Environment Variables | How to Set and Use Them

If your work involves programming or scripting, you’re familiar with the concept of variables—symbolic names that store a reference to a piece of data. Variables can be, for example, a number or a text snippet that is stored in memory. When multiple scripts or programs must have access to the same values, environment variables come into play: They are set outside of the program and shared by multiple applications. This article will explain everything you need to know about environment variables in order to set and use them effectively.

What Are Environment Variables?

Unlike regular variables, which are defined inside a program and only accessible from within its source code, environment variables are a part of the outer process where the executed software and other programs run. The process in question is usually a user session in an operating system or a virtual machine. Environment variables defined in the process are available to all programs and scripts that run inside the process.

Variables defined by a process are available to all programs and scripts that run in the process. If a process spawns a subprocess, the latter inherits all environment variables of the parent process.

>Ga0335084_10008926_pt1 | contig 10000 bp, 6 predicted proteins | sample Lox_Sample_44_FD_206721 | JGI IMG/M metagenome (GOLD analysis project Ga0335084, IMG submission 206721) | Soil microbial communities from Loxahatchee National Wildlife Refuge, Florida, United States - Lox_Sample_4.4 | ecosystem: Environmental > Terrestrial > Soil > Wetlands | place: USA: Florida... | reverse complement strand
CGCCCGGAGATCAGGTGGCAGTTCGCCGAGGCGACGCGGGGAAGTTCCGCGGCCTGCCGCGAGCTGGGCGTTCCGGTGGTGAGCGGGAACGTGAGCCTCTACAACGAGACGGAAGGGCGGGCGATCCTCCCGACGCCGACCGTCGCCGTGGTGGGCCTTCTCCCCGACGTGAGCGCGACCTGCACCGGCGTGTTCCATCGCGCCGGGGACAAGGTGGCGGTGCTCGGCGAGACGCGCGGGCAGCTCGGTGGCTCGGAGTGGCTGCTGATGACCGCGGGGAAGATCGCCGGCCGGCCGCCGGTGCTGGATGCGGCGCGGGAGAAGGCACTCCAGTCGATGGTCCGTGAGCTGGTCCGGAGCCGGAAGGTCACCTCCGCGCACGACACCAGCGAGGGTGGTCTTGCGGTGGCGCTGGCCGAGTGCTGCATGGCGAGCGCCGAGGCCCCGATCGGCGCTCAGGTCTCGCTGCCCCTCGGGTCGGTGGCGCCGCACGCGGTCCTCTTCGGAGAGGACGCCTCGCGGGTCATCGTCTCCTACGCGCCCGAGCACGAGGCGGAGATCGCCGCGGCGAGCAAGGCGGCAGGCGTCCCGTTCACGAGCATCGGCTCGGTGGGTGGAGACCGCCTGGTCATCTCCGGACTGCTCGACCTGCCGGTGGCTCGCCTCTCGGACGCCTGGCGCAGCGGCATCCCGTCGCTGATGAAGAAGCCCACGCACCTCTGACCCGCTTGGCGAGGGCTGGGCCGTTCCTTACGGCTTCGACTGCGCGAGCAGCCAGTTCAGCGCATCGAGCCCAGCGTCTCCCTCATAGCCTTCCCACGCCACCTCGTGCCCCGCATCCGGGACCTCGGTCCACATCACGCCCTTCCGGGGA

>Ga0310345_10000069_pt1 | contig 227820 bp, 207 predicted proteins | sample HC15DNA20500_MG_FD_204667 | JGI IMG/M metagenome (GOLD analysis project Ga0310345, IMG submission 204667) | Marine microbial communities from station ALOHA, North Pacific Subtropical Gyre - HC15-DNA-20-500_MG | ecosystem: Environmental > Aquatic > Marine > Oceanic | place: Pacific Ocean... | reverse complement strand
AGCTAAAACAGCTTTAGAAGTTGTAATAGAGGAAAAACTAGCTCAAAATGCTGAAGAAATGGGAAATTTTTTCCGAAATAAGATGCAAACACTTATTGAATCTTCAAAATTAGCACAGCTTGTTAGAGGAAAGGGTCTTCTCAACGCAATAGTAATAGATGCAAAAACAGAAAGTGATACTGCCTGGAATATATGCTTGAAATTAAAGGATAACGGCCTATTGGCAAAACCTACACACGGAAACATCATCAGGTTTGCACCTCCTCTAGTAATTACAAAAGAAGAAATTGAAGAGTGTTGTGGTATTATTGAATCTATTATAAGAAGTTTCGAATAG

Environment variables are widely used in custom scripts like shell scripts and small user programs that are executed from a command line. To name a few examples, the variables can store a path to a configuration file common to multiple apps, a URL used in a script, or a password that is used by a program but can’t be stored within that program’s source code due to security reasons.

When Are Environment Variables Used?

The most common use cases for environment variables are:

  • Shared parameters or input data
  • Secret values that should not be stored inside the source code
  • Decoupling input data from the program to minimize a need in redeploying the application
  • Using data provided by the operating system

In the first three cases, variables are set by the user—we’ll see exactly how this is done later (under “How to Set Environment Variables”)—while in the fourth case, variables are provided by the operating system. Let’s now look at a few examples of the latter.

Examples of Environment Variables

Executing scripts often requires data provided by the operating system. For example, advanced macOS and Linux users are familiar with the PATH variable, which stores a list of locations in the file system where the operating system looks for installed command line tools. When you install a command line application like Git, a software version control system, and execute one of its commands—for example, git status—the system checks locations stored in the PATH variable to determine where exactly the application associated with the command is located.

Another common example of an environment variable is JAVA_HOME, which is used in both Windows- and UNIX-families of operating systems. When you install Java Development Kit (JDK,) it’s common to add the JAVA_HOME variable to the system environment variables to let other installed software know where to find the installed copy of JDK.